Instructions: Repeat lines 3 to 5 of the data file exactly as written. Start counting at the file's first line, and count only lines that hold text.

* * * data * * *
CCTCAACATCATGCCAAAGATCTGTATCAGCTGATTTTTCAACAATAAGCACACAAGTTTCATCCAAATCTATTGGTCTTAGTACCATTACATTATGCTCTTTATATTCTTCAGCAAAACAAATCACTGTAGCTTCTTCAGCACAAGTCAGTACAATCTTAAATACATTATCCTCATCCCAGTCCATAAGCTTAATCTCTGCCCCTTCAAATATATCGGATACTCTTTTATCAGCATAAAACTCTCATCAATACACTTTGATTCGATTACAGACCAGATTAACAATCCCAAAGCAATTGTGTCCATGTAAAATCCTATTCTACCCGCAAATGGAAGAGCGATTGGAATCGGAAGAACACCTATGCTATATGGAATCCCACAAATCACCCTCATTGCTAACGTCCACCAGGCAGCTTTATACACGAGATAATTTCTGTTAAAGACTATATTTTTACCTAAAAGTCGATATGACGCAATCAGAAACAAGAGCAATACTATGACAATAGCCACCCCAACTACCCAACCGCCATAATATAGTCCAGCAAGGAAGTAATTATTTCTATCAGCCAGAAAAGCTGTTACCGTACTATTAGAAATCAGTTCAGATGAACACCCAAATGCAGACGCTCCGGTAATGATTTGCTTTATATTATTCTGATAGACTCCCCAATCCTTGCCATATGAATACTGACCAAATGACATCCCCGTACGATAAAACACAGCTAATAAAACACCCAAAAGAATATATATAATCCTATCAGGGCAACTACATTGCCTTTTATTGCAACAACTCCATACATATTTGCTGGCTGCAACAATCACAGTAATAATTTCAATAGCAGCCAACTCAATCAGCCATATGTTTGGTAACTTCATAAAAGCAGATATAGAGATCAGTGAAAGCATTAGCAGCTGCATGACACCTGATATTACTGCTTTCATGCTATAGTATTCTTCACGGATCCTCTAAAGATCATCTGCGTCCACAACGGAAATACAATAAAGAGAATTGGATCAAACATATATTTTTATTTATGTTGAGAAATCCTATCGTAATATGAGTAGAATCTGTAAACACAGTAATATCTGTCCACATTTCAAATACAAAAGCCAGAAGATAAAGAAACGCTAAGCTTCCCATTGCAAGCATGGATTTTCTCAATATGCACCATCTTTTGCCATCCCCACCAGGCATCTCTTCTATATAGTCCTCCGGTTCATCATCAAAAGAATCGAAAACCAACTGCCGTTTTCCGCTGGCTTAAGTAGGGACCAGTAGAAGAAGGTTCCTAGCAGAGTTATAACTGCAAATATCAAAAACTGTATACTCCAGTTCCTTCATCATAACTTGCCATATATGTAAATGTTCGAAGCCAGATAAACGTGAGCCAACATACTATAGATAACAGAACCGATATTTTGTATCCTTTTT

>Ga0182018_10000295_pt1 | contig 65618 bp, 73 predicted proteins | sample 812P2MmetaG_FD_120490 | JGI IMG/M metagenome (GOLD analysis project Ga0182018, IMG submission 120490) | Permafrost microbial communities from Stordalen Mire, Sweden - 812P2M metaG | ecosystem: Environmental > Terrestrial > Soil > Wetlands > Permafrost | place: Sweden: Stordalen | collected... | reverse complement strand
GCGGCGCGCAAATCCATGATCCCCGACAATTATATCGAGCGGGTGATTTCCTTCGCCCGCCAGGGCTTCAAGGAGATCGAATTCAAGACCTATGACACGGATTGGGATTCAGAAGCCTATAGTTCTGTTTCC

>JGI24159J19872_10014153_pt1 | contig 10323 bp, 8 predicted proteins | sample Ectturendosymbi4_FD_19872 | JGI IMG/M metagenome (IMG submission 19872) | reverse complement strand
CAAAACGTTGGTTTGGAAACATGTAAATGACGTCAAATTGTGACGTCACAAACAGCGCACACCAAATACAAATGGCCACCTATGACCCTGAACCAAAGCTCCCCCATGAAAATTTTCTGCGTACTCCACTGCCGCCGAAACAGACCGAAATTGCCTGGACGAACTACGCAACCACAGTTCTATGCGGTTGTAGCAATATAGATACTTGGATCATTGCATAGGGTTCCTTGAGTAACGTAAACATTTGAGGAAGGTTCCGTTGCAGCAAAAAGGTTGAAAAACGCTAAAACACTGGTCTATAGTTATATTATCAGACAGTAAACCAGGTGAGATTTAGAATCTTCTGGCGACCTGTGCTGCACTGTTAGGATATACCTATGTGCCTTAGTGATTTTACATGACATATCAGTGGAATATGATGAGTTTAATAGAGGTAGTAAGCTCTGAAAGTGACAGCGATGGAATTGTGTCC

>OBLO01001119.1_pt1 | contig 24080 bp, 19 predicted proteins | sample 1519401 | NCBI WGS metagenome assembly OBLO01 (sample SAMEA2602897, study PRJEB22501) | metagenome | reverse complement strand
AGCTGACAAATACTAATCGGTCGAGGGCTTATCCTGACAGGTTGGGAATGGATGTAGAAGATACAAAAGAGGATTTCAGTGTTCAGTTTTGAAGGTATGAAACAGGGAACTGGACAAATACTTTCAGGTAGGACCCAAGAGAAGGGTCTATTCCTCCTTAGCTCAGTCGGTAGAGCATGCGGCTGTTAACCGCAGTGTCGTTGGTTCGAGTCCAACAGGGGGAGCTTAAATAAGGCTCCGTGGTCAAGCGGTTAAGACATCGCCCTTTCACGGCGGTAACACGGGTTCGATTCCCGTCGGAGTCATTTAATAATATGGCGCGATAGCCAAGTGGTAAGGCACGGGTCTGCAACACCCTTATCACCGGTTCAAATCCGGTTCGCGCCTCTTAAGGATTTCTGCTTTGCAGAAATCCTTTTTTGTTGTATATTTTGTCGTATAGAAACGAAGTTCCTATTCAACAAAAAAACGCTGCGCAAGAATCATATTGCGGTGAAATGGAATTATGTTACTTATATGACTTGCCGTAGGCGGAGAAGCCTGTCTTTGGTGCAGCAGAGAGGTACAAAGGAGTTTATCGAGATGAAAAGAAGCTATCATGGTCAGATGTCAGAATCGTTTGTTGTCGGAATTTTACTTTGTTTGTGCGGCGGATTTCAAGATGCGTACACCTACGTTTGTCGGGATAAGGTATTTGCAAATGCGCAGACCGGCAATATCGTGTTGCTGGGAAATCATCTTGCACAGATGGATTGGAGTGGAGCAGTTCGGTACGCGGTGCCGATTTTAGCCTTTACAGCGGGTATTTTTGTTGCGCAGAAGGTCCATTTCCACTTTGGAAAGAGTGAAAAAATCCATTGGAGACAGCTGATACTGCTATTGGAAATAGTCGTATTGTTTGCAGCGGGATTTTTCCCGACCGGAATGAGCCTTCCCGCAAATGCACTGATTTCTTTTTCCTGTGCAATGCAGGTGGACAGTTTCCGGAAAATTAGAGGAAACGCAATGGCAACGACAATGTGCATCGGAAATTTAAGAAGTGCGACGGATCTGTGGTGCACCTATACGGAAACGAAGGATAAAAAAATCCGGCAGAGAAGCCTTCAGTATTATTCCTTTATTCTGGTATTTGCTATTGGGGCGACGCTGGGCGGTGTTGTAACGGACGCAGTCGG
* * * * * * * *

GCGGCGCGCAAATCCATGATCCCCGACAATTATATCGAGCGGGTGATTTCCTTCGCCCGCCAGGGCTTCAAGGAGATCGAATTCAAGACCTATGACACGGATTGGGATTCAGAAGCCTATAGTTCTGTTTCC

>JGI24159J19872_10014153_pt1 | contig 10323 bp, 8 predicted proteins | sample Ectturendosymbi4_FD_19872 | JGI IMG/M metagenome (IMG submission 19872) | reverse complement strand
CAAAACGTTGGTTTGGAAACATGTAAATGACGTCAAATTGTGACGTCACAAACAGCGCACACCAAATACAAATGGCCACCTATGACCCTGAACCAAAGCTCCCCCATGAAAATTTTCTGCGTACTCCACTGCCGCCGAAACAGACCGAAATTGCCTGGACGAACTACGCAACCACAGTTCTATGCGGTTGTAGCAATATAGATACTTGGATCATTGCATAGGGTTCCTTGAGTAACGTAAACATTTGAGGAAGGTTCCGTTGCAGCAAAAAGGTTGAAAAACGCTAAAACACTGGTCTATAGTTATATTATCAGACAGTAAACCAGGTGAGATTTAGAATCTTCTGGCGACCTGTGCTGCACTGTTAGGATATACCTATGTGCCTTAGTGATTTTACATGACATATCAGTGGAATATGATGAGTTTAATAGAGGTAGTAAGCTCTGAAAGTGACAGCGATGGAATTGTGTCC